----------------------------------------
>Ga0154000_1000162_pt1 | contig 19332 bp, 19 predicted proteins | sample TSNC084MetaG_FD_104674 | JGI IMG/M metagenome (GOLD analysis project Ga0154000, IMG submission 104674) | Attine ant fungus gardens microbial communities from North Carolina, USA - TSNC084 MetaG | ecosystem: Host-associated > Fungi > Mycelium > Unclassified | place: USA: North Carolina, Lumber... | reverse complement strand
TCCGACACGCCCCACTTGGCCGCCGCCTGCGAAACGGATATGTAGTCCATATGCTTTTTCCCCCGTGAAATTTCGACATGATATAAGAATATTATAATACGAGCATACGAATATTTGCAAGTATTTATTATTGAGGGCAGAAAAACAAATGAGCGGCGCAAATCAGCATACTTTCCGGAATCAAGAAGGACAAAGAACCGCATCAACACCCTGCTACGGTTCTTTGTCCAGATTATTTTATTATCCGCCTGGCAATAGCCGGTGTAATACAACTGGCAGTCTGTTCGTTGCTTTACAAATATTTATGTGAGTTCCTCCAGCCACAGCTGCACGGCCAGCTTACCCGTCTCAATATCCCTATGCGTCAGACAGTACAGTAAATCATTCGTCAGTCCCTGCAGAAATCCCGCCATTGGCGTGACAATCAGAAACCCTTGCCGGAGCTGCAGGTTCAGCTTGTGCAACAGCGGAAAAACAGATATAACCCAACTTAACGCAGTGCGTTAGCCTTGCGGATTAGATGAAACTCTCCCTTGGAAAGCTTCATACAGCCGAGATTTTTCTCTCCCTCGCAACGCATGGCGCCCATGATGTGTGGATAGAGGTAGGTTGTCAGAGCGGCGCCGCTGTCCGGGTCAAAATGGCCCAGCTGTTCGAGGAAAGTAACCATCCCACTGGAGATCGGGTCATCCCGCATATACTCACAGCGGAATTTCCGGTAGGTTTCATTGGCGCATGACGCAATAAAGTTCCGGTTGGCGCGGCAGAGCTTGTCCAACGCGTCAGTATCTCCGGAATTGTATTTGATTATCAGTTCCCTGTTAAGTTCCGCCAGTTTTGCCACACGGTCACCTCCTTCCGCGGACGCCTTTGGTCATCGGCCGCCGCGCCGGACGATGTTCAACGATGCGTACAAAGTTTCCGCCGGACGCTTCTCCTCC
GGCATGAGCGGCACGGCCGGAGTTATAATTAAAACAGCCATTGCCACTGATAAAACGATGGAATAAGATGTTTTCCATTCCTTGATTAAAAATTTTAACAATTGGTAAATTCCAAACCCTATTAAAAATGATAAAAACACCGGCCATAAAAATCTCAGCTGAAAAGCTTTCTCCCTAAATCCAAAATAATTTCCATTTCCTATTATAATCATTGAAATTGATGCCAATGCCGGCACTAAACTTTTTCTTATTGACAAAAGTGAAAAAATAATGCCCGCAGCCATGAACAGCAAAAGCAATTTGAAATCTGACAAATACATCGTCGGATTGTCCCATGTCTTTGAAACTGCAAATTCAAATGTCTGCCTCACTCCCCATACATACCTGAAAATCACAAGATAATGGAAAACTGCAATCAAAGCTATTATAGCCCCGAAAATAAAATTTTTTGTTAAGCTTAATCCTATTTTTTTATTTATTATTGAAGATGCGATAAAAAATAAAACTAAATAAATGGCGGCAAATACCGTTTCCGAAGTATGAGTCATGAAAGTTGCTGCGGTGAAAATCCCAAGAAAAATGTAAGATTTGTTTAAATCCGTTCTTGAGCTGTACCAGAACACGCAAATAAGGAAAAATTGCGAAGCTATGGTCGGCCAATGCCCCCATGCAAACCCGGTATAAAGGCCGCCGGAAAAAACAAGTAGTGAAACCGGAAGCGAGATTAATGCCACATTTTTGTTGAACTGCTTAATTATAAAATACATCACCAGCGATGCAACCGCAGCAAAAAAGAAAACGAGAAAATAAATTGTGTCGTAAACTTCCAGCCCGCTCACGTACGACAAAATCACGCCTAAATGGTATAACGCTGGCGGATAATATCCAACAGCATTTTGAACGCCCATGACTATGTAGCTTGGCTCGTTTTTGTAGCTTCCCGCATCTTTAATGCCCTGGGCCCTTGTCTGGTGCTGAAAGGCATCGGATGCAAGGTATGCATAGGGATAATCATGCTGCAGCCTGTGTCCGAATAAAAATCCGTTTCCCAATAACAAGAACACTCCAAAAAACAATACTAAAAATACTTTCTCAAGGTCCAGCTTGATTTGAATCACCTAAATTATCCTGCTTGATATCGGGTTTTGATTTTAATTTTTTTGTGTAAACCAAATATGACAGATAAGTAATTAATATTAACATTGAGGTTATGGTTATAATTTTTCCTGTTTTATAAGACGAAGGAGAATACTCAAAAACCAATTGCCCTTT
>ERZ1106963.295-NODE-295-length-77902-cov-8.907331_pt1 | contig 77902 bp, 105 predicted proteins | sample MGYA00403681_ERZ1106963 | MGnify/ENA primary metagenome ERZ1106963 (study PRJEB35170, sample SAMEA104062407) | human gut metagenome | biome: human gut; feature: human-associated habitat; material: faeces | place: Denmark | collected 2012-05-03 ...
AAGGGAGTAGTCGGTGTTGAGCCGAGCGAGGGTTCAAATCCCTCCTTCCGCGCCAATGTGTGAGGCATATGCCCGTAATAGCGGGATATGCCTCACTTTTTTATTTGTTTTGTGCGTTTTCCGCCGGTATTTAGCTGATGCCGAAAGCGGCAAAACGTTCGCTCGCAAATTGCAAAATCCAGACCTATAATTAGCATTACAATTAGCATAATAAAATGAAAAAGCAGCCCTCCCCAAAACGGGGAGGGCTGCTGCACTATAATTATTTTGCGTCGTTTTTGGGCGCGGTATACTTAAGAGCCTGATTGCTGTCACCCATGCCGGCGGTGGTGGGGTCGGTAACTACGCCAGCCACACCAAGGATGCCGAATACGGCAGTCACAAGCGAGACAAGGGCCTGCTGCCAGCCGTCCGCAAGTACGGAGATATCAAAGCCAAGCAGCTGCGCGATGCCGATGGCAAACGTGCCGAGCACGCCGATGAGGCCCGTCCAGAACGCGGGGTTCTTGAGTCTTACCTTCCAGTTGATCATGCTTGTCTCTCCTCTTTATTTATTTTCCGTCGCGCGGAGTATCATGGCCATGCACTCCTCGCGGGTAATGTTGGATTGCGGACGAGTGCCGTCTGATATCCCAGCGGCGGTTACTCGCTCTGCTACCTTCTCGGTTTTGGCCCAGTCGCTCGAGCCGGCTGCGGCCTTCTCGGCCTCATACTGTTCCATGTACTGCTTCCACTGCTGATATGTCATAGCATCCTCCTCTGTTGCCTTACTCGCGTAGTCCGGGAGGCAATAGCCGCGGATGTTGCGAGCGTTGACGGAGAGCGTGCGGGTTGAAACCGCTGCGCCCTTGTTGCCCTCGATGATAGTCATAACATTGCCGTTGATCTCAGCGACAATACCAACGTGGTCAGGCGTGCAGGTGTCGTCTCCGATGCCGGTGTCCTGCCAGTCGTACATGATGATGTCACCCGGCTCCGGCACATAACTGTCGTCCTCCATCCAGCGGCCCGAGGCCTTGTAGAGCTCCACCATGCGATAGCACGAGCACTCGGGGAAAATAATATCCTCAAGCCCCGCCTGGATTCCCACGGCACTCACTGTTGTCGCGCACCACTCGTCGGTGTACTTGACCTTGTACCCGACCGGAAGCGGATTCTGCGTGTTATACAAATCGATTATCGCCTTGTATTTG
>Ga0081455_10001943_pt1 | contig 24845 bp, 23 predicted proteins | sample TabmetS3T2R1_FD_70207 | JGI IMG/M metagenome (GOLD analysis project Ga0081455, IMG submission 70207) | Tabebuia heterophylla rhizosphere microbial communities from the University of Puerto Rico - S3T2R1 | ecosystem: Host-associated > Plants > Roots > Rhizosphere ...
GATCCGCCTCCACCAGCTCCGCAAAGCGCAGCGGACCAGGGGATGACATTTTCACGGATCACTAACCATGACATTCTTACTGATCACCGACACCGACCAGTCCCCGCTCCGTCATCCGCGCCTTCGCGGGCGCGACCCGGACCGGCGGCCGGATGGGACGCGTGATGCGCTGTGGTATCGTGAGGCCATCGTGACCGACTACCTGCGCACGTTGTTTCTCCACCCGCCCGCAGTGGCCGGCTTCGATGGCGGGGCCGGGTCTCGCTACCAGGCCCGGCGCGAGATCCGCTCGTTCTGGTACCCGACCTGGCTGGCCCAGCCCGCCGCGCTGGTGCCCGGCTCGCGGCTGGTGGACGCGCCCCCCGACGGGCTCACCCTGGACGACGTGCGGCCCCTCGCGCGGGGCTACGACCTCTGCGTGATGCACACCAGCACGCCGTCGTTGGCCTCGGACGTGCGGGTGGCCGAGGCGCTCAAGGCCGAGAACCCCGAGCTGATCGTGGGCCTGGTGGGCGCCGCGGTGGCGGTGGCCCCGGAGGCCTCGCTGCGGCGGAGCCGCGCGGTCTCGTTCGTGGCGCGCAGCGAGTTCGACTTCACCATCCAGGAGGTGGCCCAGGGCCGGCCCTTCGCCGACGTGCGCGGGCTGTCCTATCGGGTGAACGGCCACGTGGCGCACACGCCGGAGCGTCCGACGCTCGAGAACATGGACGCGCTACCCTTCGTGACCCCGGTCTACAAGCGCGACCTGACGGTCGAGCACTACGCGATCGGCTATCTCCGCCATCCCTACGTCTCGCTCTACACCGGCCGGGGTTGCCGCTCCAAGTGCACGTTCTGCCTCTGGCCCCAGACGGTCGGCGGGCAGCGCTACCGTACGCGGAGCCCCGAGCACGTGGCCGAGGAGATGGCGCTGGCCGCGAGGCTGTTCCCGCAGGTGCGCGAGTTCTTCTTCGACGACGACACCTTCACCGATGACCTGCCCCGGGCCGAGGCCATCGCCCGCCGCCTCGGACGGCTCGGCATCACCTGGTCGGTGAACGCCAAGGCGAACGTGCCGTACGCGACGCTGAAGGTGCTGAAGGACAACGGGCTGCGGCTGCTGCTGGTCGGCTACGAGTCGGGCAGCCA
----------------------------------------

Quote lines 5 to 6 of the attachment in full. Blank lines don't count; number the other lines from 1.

AAGGGAGTAGTCGGTGTTGAGCCGAGCGAGGGTTCAAATCCCTCCTTCCGCGCCAATGTGTGAGGCATATGCCCGTAATAGCGGGATATGCCTCACTTTTTTATTTGTTTTGTGCGTTTTCCGCCGGTATTTAGCTGATGCCGAAAGCGGCAAAACGTTCGCTCGCAAATTGCAAAATCCAGACCTATAATTAGCATTACAATTAGCATAATAAAATGAAAAAGCAGCCCTCCCCAAAACGGGGAGGGCTGCTGCACTATAATTATTTTGCGTCGTTTTTGGGCGCGGTATACTTAAGAGCCTGATTGCTGTCACCCATGCCGGCGGTGGTGGGGTCGGTAACTACGCCAGCCACACCAAGGATGCCGAATACGGCAGTCACAAGCGAGACAAGGGCCTGCTGCCAGCCGTCCGCAAGTACGGAGATATCAAAGCCAAGCAGCTGCGCGATGCCGATGGCAAACGTGCCGAGCACGCCGATGAGGCCCGTCCAGAACGCGGGGTTCTTGAGTCTTACCTTCCAGTTGATCATGCTTGTCTCTCCTCTTTATTTATTTTCCGTCGCGCGGAGTATCATGGCCATGCACTCCTCGCGGGTAATGTTGGATTGCGGACGAGTGCCGTCTGATATCCCAGCGGCGGTTACTCGCTCTGCTACCTTCTCGGTTTTGGCCCAGTCGCTCGAGCCGGCTGCGGCCTTCTCGGCCTCATACTGTTCCATGTACTGCTTCCACTGCTGATATGTCATAGCATCCTCCTCTGTTGCCTTACTCGCGTAGTCCGGGAGGCAATAGCCGCGGATGTTGCGAGCGTTGACGGAGAGCGTGCGGGTTGAAACCGCTGCGCCCTTGTTGCCCTCGATGATAGTCATAACATTGCCGTTGATCTCAGCGACAATACCAACGTGGTCAGGCGTGCAGGTGTCGTCTCCGATGCCGGTGTCCTGCCAGTCGTACATGATGATGTCACCCGGCTCCGGCACATAACTGTCGTCCTCCATCCAGCGGCCCGAGGCCTTGTAGAGCTCCACCATGCGATAGCACGAGCACTCGGGGAAAATAATATCCTCAAGCCCCGCCTGGATTCCCACGGCACTCACTGTTGTCGCGCACCACTCGTCGGTGTACTTGACCTTGTACCCGACCGGAAGCGGATTCTGCGTGTTATACAAATCGATTATCGCCTTGTATTTG
>Ga0081455_10001943_pt1 | contig 24845 bp, 23 predicted proteins | sample TabmetS3T2R1_FD_70207 | JGI IMG/M metagenome (GOLD analysis project Ga0081455, IMG submission 70207) | Tabebuia heterophylla rhizosphere microbial communities from the University of Puerto Rico - S3T2R1 | ecosystem: Host-associated > Plants > Roots > Rhizosphere ...